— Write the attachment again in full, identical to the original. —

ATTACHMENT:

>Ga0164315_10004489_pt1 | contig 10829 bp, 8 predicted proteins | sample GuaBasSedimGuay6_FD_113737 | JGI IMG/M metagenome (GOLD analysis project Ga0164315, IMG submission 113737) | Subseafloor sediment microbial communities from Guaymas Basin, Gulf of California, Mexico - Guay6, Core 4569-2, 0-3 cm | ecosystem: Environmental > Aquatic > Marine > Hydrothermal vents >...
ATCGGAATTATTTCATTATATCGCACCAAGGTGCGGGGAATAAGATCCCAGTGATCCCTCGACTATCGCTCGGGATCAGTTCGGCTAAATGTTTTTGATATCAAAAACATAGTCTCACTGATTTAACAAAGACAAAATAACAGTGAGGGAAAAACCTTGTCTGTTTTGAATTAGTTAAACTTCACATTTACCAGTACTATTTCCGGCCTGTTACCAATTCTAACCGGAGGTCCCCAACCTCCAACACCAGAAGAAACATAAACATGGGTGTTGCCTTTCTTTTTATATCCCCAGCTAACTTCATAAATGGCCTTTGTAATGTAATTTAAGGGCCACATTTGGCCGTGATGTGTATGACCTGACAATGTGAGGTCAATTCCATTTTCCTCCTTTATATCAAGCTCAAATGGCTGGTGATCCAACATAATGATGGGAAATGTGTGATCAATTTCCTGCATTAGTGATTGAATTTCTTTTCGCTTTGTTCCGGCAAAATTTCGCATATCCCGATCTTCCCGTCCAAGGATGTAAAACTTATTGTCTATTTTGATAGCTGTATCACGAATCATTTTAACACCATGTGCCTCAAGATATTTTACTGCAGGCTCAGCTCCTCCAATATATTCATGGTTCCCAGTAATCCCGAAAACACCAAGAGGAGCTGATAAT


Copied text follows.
>Ga0164315_10004489_pt1 | contig 10829 bp, 8 predicted proteins | sample GuaBasSedimGuay6_FD_113737 | JGI IMG/M metagenome (GOLD analysis project Ga0164315, IMG submission 113737) | Subseafloor sediment microbial communities from Guaymas Basin, Gulf of California, Mexico - Guay6, Core 4569-2, 0-3 cm | ecosystem: Environmental > Aquatic > Marine > Hydrothermal vents >...
ATCGGAATTATTTCATTATATCGCACCAAGGTGCGGGGAATAAGATCCCAGTGATCCCTCGACTATCGCTCGGGATCAGTTCGGCTAAATGTTTTTGATATCAAAAACATAGTCTCACTGATTTAACAAAGACAAAATAACAGTGAGGGAAAAACCTTGTCTGTTTTGAATTAGTTAAACTTCACATTTACCAGTACTATTTCCGGCCTGTTACCAATTCTAACCGGAGGTCCCCAACCTCCAACACCAGAAGAAACATAAACATGGGTGTTGCCTTTCTTTTTATATCCCCAGCTAACTTCATAAATGGCCTTTGTAATGTAATTTAAGGGCCACATTTGGCCGTGATGTGTATGACCTGACAATGTGAGGTCAATTCCATTTTCCTCCTTTATATCAAGCTCAAATGGCTGGTGATCCAACATAATGATGGGAAATGTGTGATCAATTTCCTGCATTAGTGATTGAATTTCTTTTCGCTTTGTTCCGGCAAAATTTCGCATATCCCGATCTTCCCGTCCAAGGATGTAAAACTTATTGTCTATTTTGATAGCTGTATCACGAATCATTTTAACACCATGTGCCTCAAGATATTTTACTGCAGGCTCAGCTCCTCCAATATATTCATGGTTCCCAGTAATCCCGAAAACACCAAGAGGAGCTGATAAT